Thursday, August 1, 2013

Nuno Felting Class

Nuno Felting
I recently took a Nuno felting class with Magi Shapiro at the Cultural Arts Center of Glen Allen   Though I am familiar with almost all the steps of this felting process, I wanted to gain some hands-on experience with the guidance of a teacher. Magi also teaches wet felting and owns a herd of Icelandic sheep!

We first learned how to make all-wool felt, but most of us were itching to start Nuno felting.  This type of felting uses a light-weight fabric, most often silk, but you can use rayon, as a base on which to lightly apply and felt wool. First, I laid out my design on the silk scarf, then lightly needled into place anything I did not want to move during the wet felting process.

Next,  the scarf is gently laid on a long piece of bubble wrap, then covered with a piece of nylon curtain fabric (I have used netting instead with good results).  The entire scarf is then wetted with warm water into which a squirt of dish soap has been added (about 1 gallon of warm water to that squirt of soap:  I often use a gelled mixture of olive oil bar soap instead).  Maggie has cool bulb sprayers, but you can use a spray bottle or saturated sponge. Then, the entire thing, scarf, nylon and bubble wrap is rolled around a tube of some sort; we used cut up pool noodles (flotation devices), but for smaller pieces I have used a rolling pin that I wrapped in plastic).  The whole roll is tied together with old stockings (hosiery) then rolled 100 times, back and forth, across a towel.

The roll is then unrolled and the wool checked for felting- you take a light pinch of the wool and see if it has adhered to the silk.  I then rolled it back up and rolled it 200 more times, checking at the halfway point (my guess is you will need to do this at least 300 times, but, using the wrists to roll, it is not difficult and does not take a long time).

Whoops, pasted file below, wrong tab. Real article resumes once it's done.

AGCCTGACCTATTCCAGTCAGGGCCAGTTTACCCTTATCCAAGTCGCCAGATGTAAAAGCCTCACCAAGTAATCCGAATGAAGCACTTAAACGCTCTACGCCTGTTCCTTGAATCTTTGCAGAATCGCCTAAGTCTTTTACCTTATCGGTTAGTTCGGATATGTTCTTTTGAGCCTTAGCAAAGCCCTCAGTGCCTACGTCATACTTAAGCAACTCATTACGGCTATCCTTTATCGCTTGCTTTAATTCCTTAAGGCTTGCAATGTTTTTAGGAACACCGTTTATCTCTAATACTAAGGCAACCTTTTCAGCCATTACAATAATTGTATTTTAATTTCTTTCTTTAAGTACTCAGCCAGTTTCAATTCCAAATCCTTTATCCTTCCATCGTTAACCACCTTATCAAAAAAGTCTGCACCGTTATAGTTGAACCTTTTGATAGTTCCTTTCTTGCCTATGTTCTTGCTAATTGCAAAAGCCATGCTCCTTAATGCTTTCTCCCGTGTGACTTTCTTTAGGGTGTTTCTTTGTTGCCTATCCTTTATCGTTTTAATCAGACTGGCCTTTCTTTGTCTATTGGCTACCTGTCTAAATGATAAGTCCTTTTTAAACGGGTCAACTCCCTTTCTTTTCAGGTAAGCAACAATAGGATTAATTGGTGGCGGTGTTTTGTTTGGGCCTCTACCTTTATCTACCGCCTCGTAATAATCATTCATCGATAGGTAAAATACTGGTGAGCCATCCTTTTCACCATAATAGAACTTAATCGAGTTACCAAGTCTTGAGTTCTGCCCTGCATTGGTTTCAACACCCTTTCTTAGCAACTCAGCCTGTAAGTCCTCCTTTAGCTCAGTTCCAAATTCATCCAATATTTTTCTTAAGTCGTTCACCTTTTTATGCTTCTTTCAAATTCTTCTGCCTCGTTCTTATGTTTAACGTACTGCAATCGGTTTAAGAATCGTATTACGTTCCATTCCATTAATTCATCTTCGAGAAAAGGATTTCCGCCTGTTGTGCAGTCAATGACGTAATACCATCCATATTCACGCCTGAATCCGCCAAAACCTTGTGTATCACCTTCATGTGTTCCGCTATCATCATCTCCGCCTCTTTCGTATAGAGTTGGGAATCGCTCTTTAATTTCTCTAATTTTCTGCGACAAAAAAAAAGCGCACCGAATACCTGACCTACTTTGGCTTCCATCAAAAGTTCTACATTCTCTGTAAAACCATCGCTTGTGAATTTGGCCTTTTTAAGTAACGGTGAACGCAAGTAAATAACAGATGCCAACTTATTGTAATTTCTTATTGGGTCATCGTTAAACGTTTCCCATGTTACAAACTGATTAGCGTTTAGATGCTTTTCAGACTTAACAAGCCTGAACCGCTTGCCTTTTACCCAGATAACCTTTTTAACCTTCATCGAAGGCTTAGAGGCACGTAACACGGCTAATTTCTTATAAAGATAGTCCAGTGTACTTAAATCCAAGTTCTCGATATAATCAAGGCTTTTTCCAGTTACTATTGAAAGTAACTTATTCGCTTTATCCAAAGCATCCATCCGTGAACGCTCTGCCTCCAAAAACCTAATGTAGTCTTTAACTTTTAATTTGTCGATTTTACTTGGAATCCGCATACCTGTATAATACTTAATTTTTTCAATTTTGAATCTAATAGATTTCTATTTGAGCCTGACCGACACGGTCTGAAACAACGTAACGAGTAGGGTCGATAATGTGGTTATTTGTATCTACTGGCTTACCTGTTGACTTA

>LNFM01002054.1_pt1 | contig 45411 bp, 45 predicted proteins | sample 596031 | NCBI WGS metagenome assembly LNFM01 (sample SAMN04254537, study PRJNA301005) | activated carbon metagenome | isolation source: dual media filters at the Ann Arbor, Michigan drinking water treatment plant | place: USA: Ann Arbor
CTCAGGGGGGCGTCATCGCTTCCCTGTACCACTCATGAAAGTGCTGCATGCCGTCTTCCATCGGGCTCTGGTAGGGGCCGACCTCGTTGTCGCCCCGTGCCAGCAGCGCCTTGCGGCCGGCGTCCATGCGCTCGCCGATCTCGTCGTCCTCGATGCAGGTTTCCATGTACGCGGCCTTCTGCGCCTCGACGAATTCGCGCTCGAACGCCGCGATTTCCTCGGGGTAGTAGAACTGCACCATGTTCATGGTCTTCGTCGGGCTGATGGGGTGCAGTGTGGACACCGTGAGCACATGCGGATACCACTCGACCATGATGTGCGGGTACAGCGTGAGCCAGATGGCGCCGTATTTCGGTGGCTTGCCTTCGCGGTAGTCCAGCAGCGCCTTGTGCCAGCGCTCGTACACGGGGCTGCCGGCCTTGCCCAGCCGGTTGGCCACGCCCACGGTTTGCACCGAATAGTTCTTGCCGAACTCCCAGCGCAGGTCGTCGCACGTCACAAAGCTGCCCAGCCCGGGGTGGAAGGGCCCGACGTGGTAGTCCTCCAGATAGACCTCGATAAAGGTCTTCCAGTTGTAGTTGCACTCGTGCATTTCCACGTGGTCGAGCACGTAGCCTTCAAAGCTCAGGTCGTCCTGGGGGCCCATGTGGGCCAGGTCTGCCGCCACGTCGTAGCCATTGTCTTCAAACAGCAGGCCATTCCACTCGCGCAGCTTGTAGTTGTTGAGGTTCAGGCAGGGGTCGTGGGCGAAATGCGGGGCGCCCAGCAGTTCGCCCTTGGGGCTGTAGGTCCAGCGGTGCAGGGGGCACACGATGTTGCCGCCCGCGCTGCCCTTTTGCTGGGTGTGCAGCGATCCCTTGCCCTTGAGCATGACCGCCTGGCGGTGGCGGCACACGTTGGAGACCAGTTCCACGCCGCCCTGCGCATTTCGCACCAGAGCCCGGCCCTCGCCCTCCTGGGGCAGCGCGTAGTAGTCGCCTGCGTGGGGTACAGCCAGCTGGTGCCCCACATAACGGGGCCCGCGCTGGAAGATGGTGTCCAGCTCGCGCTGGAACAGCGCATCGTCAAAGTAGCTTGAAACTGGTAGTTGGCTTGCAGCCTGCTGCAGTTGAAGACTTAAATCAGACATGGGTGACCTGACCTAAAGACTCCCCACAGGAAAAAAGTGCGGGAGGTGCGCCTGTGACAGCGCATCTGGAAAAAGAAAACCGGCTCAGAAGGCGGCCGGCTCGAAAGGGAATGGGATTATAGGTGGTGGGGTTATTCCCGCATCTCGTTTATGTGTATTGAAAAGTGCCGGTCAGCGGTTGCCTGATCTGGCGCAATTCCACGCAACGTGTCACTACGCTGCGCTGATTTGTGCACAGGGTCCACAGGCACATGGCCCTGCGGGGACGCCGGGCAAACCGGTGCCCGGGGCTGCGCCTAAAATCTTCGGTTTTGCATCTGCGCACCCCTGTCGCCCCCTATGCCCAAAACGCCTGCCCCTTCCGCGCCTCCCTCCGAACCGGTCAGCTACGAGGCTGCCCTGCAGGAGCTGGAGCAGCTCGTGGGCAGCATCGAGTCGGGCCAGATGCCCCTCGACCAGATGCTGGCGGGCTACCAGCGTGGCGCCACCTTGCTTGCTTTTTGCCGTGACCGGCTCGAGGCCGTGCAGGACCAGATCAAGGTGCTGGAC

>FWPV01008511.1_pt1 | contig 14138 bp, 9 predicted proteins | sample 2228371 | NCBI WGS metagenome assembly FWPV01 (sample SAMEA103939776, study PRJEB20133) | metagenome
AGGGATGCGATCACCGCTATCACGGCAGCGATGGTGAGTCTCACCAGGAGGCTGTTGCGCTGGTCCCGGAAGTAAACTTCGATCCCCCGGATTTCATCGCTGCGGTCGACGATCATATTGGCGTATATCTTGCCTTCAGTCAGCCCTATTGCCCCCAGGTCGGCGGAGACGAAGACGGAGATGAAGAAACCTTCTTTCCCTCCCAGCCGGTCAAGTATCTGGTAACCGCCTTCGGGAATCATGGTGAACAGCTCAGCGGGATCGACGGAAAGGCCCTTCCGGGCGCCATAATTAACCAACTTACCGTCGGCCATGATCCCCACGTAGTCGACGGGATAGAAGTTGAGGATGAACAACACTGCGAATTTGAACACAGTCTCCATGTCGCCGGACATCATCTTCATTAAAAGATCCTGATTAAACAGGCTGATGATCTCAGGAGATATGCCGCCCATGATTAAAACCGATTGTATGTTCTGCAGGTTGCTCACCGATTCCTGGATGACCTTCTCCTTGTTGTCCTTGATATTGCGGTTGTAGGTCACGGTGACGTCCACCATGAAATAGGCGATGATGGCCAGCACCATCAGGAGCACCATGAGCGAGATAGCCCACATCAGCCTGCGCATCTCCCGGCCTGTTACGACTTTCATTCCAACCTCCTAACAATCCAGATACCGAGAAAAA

After unrolling the scarf, we then scrunched it up, as shown here:

 Overlap your thumbs and scrunch the entire length 25 to 50 times.  Now, it is time to wad up the whole thing and throw it, slapping it down on a flat surface for 25 to 50 times, until you get good ruching.  What is ruching ("roo sching")?  Well this is not yet ruched:

 ..and this is ruched: see the puckers in the silk fabric?  That is what you want.  You can throw some more and get more ruching, but I was finis!

Close up of ruching:

After the scarf is done, rinse it in a basin of tepid water to which a half cup of white vinegar has been added to remove and neutralize the soap and dry it flat.  If you need to ever wash it, wash it in cold water with gentle soap.

And here is the final scarf! It lost about 20% of its length as the wool felted to the base.  Not bad for a first time using silk...onward and upward!

Till next time!
PS "Ruching" is better defined as pleating, and maybe "puckering" is more accurate?